The course is also offered to the students of the fields other than those the course is directly associated with.
The capacity limit for the course is 30 student(s).
Current registration and enrolment status: enrolled: 0/30, only registered: 0/30, only registered with preference (fields directly associated with the programme): 0/30
Fields of study the course is directly associated with
there are 17 fields of study the course is directly associated with, display
Students will significantly extend their knowledge of functional programming. At the end of the course, they should be able to solve non-trivial programming problems using Haskell and to be familiar with practical use of this functional language.
The student who finshes this course will be able to:
- write a Haskell program with approximatelly 100 to 200 lines;
- perform analysis and functional decompisition of given problem;
- use supportive tools for Haskell developers such as the Cabal package manager, the Hackage package repository, the HLint linter, and the QuickCheck testing framework;
- describe theoretical functional concepts;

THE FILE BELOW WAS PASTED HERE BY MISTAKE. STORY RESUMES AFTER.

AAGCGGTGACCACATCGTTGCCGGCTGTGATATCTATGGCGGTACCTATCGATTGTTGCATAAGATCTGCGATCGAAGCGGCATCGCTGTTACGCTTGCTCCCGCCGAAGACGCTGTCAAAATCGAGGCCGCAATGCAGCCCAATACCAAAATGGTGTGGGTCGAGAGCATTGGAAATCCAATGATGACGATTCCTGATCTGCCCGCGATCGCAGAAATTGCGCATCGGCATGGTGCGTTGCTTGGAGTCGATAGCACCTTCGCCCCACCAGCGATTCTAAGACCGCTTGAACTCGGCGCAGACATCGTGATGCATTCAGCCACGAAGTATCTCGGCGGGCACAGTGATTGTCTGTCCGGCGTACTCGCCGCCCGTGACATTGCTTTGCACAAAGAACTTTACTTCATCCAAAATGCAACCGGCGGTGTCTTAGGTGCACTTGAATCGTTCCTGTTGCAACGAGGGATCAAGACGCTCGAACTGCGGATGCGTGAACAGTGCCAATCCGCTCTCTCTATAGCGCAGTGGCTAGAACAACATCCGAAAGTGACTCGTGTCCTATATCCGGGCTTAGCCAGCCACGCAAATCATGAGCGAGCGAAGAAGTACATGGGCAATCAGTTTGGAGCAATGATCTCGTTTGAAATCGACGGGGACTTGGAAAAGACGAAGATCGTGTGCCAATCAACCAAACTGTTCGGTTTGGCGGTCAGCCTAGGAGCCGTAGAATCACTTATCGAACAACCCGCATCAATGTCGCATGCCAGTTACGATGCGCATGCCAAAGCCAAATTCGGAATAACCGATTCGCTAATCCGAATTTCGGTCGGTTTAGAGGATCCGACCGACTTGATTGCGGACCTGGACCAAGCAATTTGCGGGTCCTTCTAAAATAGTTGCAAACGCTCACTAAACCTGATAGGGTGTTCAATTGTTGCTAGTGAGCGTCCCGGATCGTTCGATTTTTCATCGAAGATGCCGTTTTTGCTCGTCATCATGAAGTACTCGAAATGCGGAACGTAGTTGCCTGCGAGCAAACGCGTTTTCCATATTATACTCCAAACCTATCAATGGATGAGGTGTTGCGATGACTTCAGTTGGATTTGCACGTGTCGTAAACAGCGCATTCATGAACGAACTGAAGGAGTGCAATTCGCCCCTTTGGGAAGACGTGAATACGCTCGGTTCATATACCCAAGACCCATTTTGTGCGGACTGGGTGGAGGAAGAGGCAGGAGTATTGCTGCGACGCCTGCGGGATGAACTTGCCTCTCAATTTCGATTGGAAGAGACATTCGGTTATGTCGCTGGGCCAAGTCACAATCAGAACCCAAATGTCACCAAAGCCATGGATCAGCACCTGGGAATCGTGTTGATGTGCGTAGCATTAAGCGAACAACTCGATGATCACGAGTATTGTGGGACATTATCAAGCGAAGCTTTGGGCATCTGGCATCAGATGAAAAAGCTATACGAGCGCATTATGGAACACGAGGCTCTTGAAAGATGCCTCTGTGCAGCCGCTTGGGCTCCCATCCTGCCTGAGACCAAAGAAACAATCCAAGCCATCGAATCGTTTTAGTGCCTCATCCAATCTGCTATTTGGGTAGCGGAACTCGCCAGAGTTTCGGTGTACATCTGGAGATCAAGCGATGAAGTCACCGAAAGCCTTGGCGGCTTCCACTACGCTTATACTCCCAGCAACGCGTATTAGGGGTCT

- have an idea about some more advanced functional techniques used in practice.
Advanced syntax, modules, custom type classes, advanced data structures.
Package system (Hackage/Stackage), support tools (cabal, HLint, Haddock).
Functors, applicative functors, monads.
Automatic generation of tests according to program specification (QuickCheck).
Input and output in Haskell, processing errors and exceptions (Maybe, Either, exceptions, error states).
Monoids, processing of command line options.
Evaluation strategies (laziness vs. strictness).
Context-aware traversal of data structures (Zippers, Lens).
Monadic parsing (Parsec).
Monads for shared writing, shared reading and keeping the state (Writer, Reader, State).
Monad transformers (MaybeT, ErrorT).
Processing strings and other useful GHC extensions.
Haskell in real world projects.
LIPOVAČA, Miran. Learn You a Haskell for Great Good!: A Beginner's Guide. First Edition. San Francisco, CA, USA: No Starch Press, 2011. 400 pp. ISBN 978-1-59327-283-8. URLinfo
O'SULLIVAN, Bryan, John GOERZEN and Don STEWART. Real World Haskell. First Edition. : O'Reilly Media, Inc., 2009. 670 pp. ISBN 978-0-596-51498-3. URLinfo
The course is organized as a series of two-hour seminars wherein topics of application functional programming in practice are presented to students. Apart from that, it is requested to solve four homework assignments regarding the discussed subjects (implementation + peer-review).
In order to successful completion of the course, it is necessary to obtain enough points from homework assignments. The attendance of seminars is not compulsory, but highly recommended.